No borehole shall be drilled or trial pit excavated within six metres of the water's edge or within the water channel without our written permission. Normally, this will be necessary as it is a requirement to determine the composition and properties of the bed/lining material, to assess whether the lining extends behind the bank protection, or to locate services or other buried structures, to provide the level of detail for us to fully assess your proposals for construction of the marina entrance.

Waterway walls can be up to 200 years old and are generally not capable of bearing loads. Plant should be lightweight only and must not load the wall or edge of the canal. A condition survey and risk assessment will be required.

Whilst undertaking site investigation works within or adjacent to the canal, appropriate measures must be taken to avoid disturbing the existing canal lining. However, if it will be necessary to affect the navigation channel, within the existing waterway width, for temporary or permanent works, then bed profiling for a sufficient distance either side of the works should be carried out. In such cases, any investigations must be agreed in detail with us in order to minimise the risk of damage to the canal.

Other conditions which must be observed are as follows.

  • Unless pre-agreed with us, and required for safety reasons, at no time shall the waterway or towpath be blocked. Signage and suitable fencing or other barriers must be used to segregate the public from the working area. Some towpaths are public rights of way and will require Local Authority consents for closure/ diversion.
  • No trial pits are to be excavated on embankment slopes below the level of the waterway or within five metres of the toe of such embankments.
  • No water is to be pumped into or out of the waterway.
  • No borehole or trial pit spoil or grout shall be allowed to enter the waterway and all such arisings shall be removed in compliance with waste management legislation.
  • Boreholes are to be sealed and backfilled with cement-bentonite grout of an agreed specification, except for any borehole within the existing waterway width. Where alternative backfilling is required (for example, for a particular installation), this must be agreed with us.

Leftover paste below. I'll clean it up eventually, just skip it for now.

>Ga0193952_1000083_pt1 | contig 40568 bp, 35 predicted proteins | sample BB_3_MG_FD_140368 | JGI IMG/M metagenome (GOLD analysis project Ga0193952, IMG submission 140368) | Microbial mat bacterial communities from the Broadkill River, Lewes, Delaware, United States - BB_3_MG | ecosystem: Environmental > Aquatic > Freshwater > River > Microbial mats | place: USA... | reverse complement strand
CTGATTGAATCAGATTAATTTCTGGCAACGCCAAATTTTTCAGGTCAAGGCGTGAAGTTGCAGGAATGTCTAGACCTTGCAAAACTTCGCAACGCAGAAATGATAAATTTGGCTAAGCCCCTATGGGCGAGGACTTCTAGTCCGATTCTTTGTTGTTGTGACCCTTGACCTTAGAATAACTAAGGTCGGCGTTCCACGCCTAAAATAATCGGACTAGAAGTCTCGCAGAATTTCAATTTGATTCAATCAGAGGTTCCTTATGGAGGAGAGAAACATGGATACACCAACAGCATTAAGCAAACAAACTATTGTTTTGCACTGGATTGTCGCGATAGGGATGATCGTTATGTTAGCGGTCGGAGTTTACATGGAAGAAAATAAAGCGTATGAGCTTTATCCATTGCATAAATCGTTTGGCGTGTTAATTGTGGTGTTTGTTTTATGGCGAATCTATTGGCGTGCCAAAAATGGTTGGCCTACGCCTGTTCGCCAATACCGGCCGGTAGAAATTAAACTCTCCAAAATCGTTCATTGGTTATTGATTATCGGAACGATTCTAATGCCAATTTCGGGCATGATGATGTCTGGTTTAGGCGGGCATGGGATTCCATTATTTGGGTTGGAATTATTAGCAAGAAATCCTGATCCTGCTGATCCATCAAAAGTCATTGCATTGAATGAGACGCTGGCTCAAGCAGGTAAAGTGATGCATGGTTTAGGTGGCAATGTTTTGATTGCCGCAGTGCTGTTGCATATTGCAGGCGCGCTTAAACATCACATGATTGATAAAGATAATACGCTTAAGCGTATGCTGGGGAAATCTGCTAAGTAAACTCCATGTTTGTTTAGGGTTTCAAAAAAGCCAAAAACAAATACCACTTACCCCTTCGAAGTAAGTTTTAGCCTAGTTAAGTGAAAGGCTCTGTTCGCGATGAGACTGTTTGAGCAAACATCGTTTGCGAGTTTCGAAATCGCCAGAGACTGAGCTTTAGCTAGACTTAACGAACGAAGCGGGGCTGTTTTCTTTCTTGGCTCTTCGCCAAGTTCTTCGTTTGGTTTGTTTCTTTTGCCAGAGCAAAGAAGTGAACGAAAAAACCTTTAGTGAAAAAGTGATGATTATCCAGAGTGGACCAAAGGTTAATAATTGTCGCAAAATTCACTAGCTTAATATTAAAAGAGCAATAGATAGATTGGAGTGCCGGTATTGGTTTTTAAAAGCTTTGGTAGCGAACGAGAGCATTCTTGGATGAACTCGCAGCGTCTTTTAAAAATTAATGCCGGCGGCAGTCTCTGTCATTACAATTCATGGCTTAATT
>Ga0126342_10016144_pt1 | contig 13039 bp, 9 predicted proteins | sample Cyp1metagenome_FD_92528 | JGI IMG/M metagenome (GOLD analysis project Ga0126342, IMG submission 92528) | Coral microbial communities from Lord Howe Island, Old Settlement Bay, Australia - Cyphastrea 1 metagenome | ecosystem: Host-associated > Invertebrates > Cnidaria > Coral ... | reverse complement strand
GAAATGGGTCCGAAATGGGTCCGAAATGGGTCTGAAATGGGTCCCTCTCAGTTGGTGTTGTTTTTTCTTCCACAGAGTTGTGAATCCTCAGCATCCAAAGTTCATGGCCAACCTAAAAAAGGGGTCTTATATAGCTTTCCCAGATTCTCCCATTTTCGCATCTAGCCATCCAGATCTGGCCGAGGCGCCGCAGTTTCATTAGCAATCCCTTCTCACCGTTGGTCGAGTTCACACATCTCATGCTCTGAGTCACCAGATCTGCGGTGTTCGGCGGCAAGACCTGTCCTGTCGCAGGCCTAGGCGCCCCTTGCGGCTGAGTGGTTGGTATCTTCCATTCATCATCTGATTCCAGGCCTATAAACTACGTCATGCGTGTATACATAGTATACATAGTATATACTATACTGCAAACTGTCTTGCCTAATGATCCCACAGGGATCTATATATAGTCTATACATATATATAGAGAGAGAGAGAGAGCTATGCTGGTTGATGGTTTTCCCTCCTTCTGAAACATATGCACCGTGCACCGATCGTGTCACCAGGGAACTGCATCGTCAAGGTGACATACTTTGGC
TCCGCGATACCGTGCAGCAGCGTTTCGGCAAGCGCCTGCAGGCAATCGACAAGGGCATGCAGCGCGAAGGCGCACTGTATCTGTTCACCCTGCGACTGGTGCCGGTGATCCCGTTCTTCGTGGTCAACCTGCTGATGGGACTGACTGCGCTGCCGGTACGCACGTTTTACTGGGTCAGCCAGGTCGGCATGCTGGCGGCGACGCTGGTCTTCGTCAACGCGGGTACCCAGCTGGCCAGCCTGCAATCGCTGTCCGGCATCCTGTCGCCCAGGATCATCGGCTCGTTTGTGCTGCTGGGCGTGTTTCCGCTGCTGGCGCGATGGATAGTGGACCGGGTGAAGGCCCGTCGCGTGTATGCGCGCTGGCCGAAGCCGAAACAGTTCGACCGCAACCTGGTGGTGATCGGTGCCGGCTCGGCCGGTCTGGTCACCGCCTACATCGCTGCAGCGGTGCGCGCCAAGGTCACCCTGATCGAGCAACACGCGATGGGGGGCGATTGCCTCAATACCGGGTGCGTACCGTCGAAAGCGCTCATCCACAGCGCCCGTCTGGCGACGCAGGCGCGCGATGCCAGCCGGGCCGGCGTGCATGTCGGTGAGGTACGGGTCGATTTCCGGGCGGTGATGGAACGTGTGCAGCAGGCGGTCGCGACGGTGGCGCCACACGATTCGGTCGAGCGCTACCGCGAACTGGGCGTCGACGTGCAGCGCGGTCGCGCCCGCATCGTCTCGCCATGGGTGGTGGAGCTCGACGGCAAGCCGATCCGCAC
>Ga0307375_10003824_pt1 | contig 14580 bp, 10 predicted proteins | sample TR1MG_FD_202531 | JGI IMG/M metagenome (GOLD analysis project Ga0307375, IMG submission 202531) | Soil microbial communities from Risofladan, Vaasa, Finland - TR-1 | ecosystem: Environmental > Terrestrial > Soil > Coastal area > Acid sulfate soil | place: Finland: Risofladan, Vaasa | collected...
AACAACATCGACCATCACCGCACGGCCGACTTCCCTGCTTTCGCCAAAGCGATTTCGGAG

• Trial pits are to be carefully backfilled and adequately compacted in layers.
  • Any variations from these conditions require our prior agreement.


All access roads used, and fences and hedges disturbed during the investigation, should be fully reinstated to our satisfaction.

Where it is necessary to leave apparatus such as piezometers or survey stations on our land, the design of the installations, including details of covers, etc, must be acceptable to us and a commercial agreement may also be required.

Provision of information

Relevant logs, test data and other field information must be submitted. The preferred format is paper, backed up by electronic (e.g. pdf format) copies, as well as AGS data (current version). Interpretative reports should be provided as a paper copy, together with an electronic (e.g. Word or pdf) version.

All exploratory holes must be accompanied by a 12-figure national grid reference, as well as a level to Ordnance Datum. Where it is not practical to provide levels to OD (for example where no benchmarks are present locally), then it may be acceptable to provide a relative level to an agreed datum (not water level), with a suitable witness drawing of any temporary benchmark used.

  • Institution of Civil Engineers
  • UKAS United Kingdom Accreditation Service
  • Construction, Design and Management Regulations (CDM) 2007
  • AGS (2004) A Client's Guide to Site Investigation, AGS Information Sheet, AGS, Beckenham, Kent
  • BS 5930 (1999) - Code of Practice for Site Investigations
  • BS 10175 (2001) - Code of Practice for the Investigation of Potentially Contaminated Sites

Last Edited: 01 August 2023